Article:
The expert asks the participants at the beginning of the class to honor where they are currently.

    “If you don’t feel 100% – that’s okay. Let the tears go, that’s healthy. You might hold on to some pain – you might start laughing – or you might feel excited. If you feel sad, you can come back to joy and you can feel the whole range of emotions in a class. But it’s important for people to realize that it’s completely normal. Once we find where that energy is and work on it, then we get up and dance and that’s when we fill up that space.”

    Marshall begins his meditation guidance at the feet as a way to quickly ground people. “I have people check in throughout the class on the chat box on Zoom. I then give people the right tools so they have support and guidance for things that might come to the surface once they get home. There are so many people who have a certain income and do not have access to resources.”

    A large part of the practice involves regulating the nervous system by lowering cortisol and adrenaline levels. “You immediately lower your cortisol levels—which is fight, flight and freeze. When you work the vagus nerves and breathe and touch parts of the body, you won’t be firing cortisol.”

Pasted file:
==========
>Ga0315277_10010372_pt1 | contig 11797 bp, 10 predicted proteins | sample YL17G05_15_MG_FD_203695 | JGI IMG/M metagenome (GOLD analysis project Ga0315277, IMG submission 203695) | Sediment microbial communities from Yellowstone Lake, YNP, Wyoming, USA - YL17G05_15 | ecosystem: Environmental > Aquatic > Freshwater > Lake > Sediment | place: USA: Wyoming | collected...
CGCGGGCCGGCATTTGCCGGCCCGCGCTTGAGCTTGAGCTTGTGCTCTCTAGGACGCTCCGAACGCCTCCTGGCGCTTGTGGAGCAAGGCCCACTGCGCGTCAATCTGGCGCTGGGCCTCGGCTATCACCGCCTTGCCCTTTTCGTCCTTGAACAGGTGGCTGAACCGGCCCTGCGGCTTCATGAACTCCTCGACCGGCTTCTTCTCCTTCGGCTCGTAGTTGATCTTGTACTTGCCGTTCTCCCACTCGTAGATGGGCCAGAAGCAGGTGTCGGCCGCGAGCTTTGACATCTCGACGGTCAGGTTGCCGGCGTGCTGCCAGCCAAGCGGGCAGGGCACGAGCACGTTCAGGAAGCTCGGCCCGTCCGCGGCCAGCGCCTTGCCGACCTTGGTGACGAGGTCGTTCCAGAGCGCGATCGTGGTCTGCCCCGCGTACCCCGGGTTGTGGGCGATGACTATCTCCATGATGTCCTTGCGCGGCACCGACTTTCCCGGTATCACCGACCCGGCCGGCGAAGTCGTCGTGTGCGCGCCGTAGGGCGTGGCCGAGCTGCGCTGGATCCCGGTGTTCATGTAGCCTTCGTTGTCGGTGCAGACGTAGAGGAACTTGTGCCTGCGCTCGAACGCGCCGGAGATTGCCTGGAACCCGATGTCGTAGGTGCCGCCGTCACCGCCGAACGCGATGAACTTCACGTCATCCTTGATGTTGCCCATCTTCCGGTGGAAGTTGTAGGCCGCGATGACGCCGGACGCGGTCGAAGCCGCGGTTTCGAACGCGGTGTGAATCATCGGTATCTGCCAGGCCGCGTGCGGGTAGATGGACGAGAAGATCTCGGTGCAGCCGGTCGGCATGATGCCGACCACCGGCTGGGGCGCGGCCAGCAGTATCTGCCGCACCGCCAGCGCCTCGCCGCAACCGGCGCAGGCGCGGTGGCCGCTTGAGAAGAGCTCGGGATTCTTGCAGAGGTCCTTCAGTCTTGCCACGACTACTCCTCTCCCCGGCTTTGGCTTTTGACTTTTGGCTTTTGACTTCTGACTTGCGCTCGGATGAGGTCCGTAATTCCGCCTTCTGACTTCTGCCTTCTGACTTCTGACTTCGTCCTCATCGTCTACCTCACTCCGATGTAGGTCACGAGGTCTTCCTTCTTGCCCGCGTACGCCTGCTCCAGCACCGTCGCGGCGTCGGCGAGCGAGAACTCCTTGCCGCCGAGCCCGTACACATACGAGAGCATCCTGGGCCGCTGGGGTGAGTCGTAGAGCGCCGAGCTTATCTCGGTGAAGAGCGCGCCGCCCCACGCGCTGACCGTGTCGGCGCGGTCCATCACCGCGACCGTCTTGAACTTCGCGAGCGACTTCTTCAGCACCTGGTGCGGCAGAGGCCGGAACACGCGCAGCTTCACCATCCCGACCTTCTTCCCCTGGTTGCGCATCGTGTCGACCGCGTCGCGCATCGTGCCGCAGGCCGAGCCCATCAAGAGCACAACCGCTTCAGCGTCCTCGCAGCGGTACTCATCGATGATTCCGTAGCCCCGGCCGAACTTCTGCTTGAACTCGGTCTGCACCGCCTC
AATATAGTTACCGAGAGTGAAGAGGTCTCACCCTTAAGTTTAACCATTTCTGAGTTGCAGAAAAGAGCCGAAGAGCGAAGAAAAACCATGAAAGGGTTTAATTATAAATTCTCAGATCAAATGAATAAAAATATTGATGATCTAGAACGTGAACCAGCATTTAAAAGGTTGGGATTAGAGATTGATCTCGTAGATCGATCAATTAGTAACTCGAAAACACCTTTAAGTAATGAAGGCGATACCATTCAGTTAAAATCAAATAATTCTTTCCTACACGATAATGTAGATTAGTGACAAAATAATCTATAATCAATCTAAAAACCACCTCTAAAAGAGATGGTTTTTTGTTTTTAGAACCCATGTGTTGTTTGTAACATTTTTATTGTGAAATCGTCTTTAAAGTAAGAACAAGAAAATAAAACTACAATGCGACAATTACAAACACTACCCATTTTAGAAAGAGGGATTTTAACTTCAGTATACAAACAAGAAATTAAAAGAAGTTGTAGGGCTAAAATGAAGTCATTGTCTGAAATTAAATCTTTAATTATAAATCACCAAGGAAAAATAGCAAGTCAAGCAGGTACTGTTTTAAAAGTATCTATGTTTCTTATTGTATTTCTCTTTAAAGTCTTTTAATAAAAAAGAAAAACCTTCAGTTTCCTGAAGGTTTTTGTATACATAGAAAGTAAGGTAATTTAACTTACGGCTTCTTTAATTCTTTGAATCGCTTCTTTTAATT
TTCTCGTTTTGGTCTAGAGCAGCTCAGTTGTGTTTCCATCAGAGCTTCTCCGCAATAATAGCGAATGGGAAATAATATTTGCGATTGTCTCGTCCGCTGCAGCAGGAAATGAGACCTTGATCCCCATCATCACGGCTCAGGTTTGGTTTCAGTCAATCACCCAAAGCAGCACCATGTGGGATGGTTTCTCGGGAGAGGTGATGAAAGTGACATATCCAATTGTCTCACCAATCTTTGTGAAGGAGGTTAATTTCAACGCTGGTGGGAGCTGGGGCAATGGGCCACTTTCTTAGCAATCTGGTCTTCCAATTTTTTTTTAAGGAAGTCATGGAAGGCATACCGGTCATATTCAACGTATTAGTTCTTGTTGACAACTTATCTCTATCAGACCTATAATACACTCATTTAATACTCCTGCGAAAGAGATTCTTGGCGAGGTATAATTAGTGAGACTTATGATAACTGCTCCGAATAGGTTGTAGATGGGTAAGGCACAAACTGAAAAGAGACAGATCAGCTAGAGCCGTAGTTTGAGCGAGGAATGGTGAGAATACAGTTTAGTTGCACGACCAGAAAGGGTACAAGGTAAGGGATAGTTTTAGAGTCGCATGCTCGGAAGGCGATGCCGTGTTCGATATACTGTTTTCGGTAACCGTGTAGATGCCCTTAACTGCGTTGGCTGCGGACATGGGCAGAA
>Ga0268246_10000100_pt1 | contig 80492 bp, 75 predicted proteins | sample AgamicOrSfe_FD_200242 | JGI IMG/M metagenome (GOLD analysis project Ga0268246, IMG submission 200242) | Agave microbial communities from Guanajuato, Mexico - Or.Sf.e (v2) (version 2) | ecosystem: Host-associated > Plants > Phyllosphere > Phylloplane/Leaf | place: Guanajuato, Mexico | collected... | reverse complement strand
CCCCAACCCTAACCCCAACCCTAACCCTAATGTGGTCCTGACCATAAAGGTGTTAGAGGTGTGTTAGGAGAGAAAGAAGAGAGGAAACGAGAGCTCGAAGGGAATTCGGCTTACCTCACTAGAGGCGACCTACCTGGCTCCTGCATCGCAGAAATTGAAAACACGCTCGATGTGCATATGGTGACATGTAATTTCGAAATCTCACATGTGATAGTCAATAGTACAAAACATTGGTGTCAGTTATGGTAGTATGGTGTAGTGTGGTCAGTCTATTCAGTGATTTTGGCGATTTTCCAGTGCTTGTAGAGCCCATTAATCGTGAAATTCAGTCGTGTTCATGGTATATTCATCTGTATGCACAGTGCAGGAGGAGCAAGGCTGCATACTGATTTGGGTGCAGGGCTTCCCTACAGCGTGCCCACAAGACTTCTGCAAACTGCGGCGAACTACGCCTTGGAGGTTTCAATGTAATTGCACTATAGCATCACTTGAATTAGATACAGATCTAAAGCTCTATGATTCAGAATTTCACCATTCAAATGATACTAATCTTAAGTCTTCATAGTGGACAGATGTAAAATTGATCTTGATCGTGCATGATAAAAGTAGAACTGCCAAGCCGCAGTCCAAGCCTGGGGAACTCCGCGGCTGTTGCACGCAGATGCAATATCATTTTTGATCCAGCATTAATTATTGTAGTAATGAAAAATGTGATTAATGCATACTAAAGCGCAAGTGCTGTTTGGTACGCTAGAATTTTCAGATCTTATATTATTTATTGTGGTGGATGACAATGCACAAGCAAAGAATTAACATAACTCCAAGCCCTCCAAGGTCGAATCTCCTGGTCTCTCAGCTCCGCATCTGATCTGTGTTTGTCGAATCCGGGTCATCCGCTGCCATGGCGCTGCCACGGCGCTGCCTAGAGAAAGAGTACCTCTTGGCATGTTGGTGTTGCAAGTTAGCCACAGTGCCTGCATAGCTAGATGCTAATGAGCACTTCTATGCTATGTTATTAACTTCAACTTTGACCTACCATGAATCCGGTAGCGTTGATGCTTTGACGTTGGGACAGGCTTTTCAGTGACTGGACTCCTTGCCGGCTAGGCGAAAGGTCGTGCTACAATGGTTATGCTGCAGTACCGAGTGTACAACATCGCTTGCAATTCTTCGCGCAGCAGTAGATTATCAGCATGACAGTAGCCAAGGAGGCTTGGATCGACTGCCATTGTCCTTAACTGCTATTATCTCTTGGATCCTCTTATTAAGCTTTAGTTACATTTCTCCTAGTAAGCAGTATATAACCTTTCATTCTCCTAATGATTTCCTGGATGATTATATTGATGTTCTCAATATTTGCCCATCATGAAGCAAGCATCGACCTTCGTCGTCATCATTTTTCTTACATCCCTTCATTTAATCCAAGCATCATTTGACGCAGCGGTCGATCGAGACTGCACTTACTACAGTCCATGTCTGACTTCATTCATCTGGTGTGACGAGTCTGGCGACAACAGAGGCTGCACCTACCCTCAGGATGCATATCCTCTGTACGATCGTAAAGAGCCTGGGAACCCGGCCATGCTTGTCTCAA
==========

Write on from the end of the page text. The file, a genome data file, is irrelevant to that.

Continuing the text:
The main neurotransmitters responsible for the results achieved from Marshall’s class are acetylcholine, the main neurotransmitter in parasympathetic the nervous system, which is responsible for “rest and digest” and serotonin, the so-called “happy hormone”.

    6. Rethink your gym membership

    If you’re an avid gym goer, good on you – but if that doesn’t appeal to you, dancing might be your jam. “It’s considered a low-impact workout, the same as yoga classes or walking. Because of the music I play and tuning into the tribal rhythm, people sweat.”